“Assessments for learning happen while learning is still underway. These are the assessments that are conducted throughout teaching and learning to diagnose student needs plan the next steps instruction, provide students with feedback they can use to improve the quality of their work and help student see and feel in control of their journey to success….this is about getting better.”  

Rick Stiggins, Judith Arter, Jan Chappuis and Stephen Chappuis (2006)

“Formative assessment is a loop: Students and teachers focus on a learning target, evaluate current student work against the target, act to move the work closer to the target, and repeat.”

   Susan Brookhart and Anthony Nitko (2007)

“There is strong and rigorous evidence that improving formative assessment can raise standards of pupil’s performance. There have been few initiatives in education with such a strong body of evidence to support a claim to raise standards.”   

(Black and Wiliam, 198, p.20)

Student Goal Setting and Tracking Student Progress:

Student goal setting works best when the parents, teachers, and students work together to develop individual goals.

Hattie (2009)The major feedback questions are “Where am I going?” (learning intentions/goals/success criteria) How am I going? (self-assessment and self-evaluation), and “Where to next?” (Learning progression, new goals).

Gollwitzer and Sheeran (2006) reported an effect size .65 as the impact for setting goals and learning intentions

Clarke, Timperley and Hattie (2003) have noted some important points about learning intentions and planning.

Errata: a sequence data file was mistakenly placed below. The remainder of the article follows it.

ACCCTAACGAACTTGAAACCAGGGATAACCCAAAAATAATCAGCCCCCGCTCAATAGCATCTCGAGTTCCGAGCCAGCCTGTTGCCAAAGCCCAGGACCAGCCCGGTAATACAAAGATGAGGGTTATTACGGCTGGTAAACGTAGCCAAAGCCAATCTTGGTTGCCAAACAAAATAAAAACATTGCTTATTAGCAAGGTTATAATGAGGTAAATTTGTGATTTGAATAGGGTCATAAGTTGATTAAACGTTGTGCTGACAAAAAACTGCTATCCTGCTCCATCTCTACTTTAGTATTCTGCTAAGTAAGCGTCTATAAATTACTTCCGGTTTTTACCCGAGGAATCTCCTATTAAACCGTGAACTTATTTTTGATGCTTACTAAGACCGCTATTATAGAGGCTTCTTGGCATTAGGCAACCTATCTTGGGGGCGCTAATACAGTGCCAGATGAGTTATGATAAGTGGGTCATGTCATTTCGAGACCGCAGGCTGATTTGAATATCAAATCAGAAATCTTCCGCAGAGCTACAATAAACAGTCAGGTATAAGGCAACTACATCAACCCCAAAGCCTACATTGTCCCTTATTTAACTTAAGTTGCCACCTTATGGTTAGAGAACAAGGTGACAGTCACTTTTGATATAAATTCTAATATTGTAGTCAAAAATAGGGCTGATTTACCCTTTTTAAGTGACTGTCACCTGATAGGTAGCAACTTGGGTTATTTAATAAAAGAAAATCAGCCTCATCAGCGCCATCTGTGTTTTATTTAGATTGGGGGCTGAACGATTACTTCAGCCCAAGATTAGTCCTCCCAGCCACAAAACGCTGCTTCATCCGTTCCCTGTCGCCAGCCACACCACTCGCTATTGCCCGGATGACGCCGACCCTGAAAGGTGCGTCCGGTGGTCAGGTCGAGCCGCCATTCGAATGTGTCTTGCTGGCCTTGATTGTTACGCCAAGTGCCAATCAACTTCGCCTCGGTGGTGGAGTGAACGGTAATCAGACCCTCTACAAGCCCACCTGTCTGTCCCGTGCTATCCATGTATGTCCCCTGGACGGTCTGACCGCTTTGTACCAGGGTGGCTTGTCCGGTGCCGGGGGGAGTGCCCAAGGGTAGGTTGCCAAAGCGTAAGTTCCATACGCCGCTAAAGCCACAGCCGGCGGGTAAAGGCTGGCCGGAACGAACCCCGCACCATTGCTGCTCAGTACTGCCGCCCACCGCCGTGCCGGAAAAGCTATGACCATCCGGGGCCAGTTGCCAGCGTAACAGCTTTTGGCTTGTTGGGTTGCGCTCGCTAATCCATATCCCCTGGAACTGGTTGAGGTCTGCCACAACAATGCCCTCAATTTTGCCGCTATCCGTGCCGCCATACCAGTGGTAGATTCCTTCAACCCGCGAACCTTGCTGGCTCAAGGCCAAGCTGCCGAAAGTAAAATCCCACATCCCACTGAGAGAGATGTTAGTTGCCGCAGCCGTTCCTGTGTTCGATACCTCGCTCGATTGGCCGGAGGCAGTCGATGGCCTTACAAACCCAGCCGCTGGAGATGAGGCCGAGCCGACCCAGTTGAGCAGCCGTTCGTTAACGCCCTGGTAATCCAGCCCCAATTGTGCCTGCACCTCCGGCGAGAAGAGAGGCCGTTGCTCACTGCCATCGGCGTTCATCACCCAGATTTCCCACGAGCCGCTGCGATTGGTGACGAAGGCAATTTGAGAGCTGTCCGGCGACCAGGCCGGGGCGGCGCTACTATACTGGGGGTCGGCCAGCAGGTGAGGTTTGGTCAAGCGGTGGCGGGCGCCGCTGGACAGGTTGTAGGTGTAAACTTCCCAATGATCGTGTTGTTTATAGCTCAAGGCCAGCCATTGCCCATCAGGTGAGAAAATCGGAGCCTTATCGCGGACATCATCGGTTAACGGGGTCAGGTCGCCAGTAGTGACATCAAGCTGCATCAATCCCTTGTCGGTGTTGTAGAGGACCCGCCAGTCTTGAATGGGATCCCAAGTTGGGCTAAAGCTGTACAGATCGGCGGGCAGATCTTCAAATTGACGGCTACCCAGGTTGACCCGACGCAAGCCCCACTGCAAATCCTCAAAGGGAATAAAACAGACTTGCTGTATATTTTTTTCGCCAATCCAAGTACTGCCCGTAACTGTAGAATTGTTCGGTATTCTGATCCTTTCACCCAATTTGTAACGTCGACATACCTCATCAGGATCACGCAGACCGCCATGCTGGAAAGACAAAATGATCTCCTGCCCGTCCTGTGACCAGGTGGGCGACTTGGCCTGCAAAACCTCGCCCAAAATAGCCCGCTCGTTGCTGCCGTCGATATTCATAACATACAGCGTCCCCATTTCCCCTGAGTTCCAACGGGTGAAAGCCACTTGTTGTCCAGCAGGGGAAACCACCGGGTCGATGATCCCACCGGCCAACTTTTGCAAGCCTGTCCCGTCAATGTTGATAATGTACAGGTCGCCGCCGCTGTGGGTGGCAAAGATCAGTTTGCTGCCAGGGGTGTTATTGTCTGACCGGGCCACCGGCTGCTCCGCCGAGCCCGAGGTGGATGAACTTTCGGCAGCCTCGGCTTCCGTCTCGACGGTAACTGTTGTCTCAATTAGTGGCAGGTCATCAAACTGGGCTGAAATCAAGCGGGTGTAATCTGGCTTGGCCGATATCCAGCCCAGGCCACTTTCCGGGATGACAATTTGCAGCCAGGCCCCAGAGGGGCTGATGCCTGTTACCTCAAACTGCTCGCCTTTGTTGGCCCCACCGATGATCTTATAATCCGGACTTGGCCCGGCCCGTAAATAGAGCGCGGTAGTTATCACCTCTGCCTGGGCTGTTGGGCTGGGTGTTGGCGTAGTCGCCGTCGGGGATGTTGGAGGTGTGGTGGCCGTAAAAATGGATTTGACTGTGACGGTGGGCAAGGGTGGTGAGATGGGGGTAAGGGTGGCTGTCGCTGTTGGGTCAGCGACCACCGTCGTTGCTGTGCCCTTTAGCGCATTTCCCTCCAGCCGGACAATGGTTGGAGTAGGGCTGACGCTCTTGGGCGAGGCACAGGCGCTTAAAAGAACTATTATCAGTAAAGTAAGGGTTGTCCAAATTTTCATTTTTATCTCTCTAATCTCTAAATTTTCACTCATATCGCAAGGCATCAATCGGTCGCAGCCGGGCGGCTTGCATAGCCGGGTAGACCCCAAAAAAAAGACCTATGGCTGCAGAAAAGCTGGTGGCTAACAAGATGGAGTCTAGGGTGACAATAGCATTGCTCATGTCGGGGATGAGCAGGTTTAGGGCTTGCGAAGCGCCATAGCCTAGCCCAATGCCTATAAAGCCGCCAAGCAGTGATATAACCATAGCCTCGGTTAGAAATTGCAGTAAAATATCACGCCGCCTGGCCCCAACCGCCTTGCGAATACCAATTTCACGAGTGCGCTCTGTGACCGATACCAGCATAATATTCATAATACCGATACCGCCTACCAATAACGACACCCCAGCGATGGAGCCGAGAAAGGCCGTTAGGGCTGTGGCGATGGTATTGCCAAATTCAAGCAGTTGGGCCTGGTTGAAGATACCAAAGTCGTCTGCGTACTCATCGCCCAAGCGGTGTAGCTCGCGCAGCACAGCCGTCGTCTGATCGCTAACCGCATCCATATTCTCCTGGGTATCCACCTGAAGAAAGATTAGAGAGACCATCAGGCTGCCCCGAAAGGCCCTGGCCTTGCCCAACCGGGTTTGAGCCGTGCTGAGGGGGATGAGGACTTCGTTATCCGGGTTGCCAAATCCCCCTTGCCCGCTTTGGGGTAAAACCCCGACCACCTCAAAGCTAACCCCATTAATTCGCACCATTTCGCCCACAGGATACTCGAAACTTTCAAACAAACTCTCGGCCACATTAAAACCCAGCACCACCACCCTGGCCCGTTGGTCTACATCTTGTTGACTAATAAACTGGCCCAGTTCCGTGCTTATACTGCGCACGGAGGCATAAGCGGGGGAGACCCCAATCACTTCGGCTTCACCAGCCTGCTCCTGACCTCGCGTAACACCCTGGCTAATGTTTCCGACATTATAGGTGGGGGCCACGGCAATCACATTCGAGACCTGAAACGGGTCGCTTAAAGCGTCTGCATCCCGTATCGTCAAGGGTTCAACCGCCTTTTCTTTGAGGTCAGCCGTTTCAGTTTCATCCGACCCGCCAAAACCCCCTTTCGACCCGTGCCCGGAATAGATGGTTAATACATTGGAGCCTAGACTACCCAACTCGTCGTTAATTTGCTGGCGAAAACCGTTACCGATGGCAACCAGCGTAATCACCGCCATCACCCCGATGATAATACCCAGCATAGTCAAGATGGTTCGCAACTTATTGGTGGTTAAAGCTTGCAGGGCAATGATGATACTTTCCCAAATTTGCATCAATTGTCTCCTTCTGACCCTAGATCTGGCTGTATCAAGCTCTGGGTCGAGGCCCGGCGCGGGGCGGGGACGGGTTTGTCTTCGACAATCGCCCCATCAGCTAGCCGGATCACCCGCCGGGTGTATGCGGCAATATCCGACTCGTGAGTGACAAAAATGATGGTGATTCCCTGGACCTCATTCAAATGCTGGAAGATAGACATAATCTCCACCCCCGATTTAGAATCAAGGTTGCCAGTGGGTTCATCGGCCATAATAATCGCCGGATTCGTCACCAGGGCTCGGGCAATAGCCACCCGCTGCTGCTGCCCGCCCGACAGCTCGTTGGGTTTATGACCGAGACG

• Not all students in the class will be working at the same level, so it is important to adapt the learning intentions for all students.

  • The amount of time allocated should not be the same for all learning intentions or the acquisition of knowledge.

Ames (1992) explained that a mastery goal is a more specific type of learning intention. With a mastery goal, individuals are oriented towards developing new skills, trying to understand their work, improving their level of proficiency.

Mastery learning requires numerous feedback loops, based on small units of well-defined, appropriately sequenced outcomes. Bloom (1968)

This represents some of the research that a standards-based approach to learning is built upon.  If you would like more information regarding the research base, please feel free to contact us.  If you find research that refutes this type of approach, please share that with us as well.

   10)   I have heard that there are only a handful of schools that utilize Standards-Based

Grading.  Is this true?

No.  There are thousands of schools at all levels across the country that utilize standards-based grading in some form or fashion.  The number of schools continues to grow each year.  It is rare at the secondary level to have a system of standards-based grading that does not include a letter grade.

  11)   Have the expectations regarding learning outcomes for students changed?

Yes.  In recent years expectations for student performance has greatly increased with the implementation of new Indiana Academic Standards, the new Every Student Succeeds Act, the new SAT, new accountability assessments, and new graduation tests.

We would encourage you to look at the facts regarding standards based learning objectively, share any concerns that you have with us, and work through those concerns in a functional manner.  We are always happy to meet and discuss everything that is going on in our schools.  After all, we are partners in the education of our children.